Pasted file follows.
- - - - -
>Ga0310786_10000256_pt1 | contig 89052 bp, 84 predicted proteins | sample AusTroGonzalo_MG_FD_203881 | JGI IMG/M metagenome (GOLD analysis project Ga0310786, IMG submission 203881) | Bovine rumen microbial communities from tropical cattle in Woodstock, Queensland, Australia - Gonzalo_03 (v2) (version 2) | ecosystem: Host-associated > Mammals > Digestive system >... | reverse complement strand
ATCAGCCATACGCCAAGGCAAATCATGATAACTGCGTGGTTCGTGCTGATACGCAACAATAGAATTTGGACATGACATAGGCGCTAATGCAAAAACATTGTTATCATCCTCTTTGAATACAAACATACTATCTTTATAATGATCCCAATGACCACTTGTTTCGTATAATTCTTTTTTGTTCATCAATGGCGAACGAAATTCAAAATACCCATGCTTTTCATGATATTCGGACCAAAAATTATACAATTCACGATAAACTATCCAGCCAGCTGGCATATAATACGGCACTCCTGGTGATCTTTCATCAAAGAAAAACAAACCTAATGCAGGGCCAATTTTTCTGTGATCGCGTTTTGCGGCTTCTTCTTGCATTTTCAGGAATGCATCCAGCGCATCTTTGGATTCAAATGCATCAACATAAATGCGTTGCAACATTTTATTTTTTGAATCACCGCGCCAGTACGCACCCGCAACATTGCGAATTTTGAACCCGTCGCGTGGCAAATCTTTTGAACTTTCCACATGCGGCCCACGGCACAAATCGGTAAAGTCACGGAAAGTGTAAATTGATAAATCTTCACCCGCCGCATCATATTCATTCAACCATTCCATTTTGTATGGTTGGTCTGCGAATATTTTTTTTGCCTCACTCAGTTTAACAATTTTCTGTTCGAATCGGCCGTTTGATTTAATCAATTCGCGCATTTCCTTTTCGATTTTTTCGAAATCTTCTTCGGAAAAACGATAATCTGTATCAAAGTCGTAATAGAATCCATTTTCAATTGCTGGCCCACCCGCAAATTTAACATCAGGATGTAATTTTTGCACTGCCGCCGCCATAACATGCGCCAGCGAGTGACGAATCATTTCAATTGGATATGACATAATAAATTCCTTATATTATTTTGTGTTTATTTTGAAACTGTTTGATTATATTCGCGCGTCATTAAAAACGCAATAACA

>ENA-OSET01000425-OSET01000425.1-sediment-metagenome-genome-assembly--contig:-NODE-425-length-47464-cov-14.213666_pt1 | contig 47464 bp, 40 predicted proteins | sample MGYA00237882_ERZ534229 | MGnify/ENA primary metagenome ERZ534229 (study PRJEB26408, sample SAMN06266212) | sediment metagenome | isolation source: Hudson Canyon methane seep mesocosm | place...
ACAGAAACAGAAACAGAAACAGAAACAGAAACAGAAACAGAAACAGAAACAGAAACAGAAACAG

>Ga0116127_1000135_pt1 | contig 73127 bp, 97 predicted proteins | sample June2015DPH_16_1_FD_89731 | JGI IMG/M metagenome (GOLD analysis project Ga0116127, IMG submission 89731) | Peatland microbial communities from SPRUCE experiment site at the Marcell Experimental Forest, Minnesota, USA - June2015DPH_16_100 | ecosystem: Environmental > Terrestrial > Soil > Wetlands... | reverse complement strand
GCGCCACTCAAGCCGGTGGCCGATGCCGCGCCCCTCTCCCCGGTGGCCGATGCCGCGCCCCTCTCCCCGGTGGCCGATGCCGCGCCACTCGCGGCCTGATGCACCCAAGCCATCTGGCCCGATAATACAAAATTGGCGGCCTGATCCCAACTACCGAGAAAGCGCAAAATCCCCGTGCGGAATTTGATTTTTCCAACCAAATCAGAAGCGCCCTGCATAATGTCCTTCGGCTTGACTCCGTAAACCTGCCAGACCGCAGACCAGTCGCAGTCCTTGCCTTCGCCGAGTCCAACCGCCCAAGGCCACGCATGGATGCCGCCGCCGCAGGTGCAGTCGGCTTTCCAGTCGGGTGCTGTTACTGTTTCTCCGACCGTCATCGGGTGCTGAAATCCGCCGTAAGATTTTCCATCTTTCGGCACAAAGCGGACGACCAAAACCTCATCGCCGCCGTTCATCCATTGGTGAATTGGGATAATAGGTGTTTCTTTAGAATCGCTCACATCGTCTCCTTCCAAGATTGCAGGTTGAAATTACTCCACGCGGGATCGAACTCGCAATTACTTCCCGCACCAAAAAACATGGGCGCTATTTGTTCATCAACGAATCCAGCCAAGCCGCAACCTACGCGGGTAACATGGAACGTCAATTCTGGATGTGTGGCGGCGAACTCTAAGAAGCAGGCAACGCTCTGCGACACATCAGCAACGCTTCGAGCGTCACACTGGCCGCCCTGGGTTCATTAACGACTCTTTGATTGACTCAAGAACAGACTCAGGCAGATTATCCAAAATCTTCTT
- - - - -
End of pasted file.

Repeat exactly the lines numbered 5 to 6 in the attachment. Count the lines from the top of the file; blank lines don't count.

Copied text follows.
>Ga0116127_1000135_pt1 | contig 73127 bp, 97 predicted proteins | sample June2015DPH_16_1_FD_89731 | JGI IMG/M metagenome (GOLD analysis project Ga0116127, IMG submission 89731) | Peatland microbial communities from SPRUCE experiment site at the Marcell Experimental Forest, Minnesota, USA - June2015DPH_16_100 | ecosystem: Environmental > Terrestrial > Soil > Wetlands... | reverse complement strand
GCGCCACTCAAGCCGGTGGCCGATGCCGCGCCCCTCTCCCCGGTGGCCGATGCCGCGCCCCTCTCCCCGGTGGCCGATGCCGCGCCACTCGCGGCCTGATGCACCCAAGCCATCTGGCCCGATAATACAAAATTGGCGGCCTGATCCCAACTACCGAGAAAGCGCAAAATCCCCGTGCGGAATTTGATTTTTCCAACCAAATCAGAAGCGCCCTGCATAATGTCCTTCGGCTTGACTCCGTAAACCTGCCAGACCGCAGACCAGTCGCAGTCCTTGCCTTCGCCGAGTCCAACCGCCCAAGGCCACGCATGGATGCCGCCGCCGCAGGTGCAGTCGGCTTTCCAGTCGGGTGCTGTTACTGTTTCTCCGACCGTCATCGGGTGCTGAAATCCGCCGTAAGATTTTCCATCTTTCGGCACAAAGCGGACGACCAAAACCTCATCGCCGCCGTTCATCCATTGGTGAATTGGGATAATAGGTGTTTCTTTAGAATCGCTCACATCGTCTCCTTCCAAGATTGCAGGTTGAAATTACTCCACGCGGGATCGAACTCGCAATTACTTCCCGCACCAAAAAACATGGGCGCTATTTGTTCATCAACGAATCCAGCCAAGCCGCAACCTACGCGGGTAACATGGAACGTCAATTCTGGATGTGTGGCGGCGAACTCTAAGAAGCAGGCAACGCTCTGCGACACATCAGCAACGCTTCGAGCGTCACACTGGCCGCCCTGGGTTCATTAACGACTCTTTGATTGACTCAAGAACAGACTCAGGCAGATTATCCAAAATCTTCTT